The Bundesrat’s bill, adopted on 14 February, aimed at suspending penalties for wind turbines that do not meet completion deadlines. According to Germany’s Renewable Energy Sources Act (EEG), wind farm promoters must pay penalties if the project won in a tender is not completed within two years. The fine applies regardless of the reason for the delay,
Instead, they’re focusing on two key concepts. The first is extending "safe-harbor" deadlines for receiving the credits that may be thrown off track by the pandemic’s economic disruptions. The safe-harbor fix could potentially be made by the Treasury Department, without a need for congressional action. The second is allowing renewable projects to receive some of their tax credit value back as refundable credits or via "direct pay" provisions.
Wind and solar developers are asking for more time to get projects in service and still collect the full value of renewable energy tax credits that are set to begin phasing down next year. ...Some renewable advocates are asking Congress for direct payments from the Treasury in lieu of the existing tax credits.
That Congressional Democrats would push so hard for solar and wind subsidies at such a critical time for the US economy is particularly galling for two reasons. First, the wind industry already stands to collect some $33.75 billion in subsidies between now and 2029. Second, wind-energy development in some of the most-heavily Democratic states in the country — Hawaii, California, New York and Vermont — has been effectively stopped due to local opposition.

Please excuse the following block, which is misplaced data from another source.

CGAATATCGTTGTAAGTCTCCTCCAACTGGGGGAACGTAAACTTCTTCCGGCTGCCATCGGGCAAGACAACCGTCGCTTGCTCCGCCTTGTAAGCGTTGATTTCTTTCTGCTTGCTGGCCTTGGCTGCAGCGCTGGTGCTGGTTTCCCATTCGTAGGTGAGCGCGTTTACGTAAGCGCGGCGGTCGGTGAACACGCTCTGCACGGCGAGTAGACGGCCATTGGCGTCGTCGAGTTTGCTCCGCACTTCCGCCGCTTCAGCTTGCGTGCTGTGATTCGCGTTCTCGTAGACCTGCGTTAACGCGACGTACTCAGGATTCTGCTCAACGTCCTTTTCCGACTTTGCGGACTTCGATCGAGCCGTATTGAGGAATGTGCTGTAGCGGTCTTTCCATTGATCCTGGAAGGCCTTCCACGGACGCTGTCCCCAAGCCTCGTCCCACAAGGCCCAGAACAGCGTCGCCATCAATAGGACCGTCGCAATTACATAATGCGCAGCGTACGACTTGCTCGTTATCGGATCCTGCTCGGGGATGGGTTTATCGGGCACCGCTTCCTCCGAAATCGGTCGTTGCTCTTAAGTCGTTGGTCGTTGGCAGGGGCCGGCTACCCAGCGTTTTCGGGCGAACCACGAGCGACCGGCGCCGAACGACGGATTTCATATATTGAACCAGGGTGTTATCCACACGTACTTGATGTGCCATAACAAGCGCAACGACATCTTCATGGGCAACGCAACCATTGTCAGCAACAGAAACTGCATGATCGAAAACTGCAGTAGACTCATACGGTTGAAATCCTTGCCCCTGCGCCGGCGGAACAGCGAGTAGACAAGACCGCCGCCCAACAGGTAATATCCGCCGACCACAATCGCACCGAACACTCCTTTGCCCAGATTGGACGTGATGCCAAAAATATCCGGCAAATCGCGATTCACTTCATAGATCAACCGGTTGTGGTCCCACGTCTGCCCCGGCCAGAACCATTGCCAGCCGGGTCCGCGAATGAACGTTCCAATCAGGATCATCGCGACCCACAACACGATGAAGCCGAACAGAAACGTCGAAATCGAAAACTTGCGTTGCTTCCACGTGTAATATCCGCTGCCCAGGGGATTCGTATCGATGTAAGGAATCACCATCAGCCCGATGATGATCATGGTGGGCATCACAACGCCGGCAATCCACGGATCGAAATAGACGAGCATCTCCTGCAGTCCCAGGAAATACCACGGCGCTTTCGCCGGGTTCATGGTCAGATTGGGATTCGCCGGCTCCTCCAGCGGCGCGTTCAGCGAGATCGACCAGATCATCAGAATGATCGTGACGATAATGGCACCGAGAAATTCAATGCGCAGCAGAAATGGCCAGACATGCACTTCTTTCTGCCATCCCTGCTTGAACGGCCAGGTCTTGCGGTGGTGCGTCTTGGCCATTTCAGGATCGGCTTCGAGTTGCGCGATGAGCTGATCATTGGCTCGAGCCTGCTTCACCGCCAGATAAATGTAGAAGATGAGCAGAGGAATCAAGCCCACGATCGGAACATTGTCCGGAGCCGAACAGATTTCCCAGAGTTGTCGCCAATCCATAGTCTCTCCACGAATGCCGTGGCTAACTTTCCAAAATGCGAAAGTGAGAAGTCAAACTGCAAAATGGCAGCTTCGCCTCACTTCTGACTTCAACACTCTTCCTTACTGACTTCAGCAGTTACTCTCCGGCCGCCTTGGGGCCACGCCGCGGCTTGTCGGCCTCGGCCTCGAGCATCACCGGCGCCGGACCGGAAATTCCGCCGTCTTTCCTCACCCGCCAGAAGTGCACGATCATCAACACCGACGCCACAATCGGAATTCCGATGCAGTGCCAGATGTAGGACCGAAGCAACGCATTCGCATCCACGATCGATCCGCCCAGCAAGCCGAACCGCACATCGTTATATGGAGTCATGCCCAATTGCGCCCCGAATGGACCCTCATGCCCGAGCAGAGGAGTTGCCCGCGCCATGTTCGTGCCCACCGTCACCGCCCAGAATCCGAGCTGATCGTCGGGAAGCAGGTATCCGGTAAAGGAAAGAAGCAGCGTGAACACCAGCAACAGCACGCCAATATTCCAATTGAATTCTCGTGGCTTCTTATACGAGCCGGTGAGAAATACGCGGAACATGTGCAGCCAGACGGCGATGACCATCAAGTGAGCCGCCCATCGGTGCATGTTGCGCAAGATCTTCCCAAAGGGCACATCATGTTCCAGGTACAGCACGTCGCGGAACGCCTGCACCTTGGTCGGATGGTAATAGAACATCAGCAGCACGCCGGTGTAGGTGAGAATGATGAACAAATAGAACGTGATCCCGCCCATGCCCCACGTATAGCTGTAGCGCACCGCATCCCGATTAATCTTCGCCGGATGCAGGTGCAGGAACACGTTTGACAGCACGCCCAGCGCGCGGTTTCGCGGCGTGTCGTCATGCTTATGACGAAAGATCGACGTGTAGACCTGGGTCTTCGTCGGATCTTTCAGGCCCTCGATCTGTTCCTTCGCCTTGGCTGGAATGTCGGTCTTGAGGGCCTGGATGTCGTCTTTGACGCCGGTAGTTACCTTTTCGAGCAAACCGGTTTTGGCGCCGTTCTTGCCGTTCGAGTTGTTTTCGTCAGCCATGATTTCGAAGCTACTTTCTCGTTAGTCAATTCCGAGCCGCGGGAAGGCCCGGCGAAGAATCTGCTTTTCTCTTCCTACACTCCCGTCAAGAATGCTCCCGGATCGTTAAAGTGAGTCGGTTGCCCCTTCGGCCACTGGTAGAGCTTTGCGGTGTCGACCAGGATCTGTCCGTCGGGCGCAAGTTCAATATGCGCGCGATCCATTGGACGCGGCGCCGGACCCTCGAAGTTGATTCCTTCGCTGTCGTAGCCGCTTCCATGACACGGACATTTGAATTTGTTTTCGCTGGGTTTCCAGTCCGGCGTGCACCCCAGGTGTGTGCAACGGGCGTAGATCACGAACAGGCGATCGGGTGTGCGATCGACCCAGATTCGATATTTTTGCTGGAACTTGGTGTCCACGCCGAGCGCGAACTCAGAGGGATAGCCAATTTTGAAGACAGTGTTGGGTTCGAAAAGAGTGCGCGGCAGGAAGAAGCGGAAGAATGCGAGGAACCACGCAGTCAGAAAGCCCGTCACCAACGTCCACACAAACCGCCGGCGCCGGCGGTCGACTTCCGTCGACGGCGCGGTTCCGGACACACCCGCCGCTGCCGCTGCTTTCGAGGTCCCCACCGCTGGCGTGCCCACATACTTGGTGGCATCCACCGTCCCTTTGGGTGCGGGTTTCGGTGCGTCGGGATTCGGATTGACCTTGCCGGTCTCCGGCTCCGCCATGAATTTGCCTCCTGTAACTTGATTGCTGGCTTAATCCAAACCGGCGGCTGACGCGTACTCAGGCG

Environmentalists and clean energy industry groups were largely left out of the massive coronavirus stimulus bill that passed the Senate yesterday, but they're holding out hope Congress will heed their calls for help in future relief bills. The contours of how the next phase of COVID-19 aid will play out are unclear, with staff exhausted from days of negotiations and many lawmakers already uneasy about gathering again in Washington to vote on legislation.
Democrats were “bargaining as business as usual,” McConnell said Tuesday, with “counter-offers that demanded things like new emission standards or tax credits for solar panels.”
The U.S. Senate reached an agreement on a $2 trillion coronavirus stimulus bill early Wednesday morning, but the package does not include the tax credit extensions and direct pay provisions sought by the wind and solar industries to help them weather the supply-chain and economic disruptions caused by the global pandemic.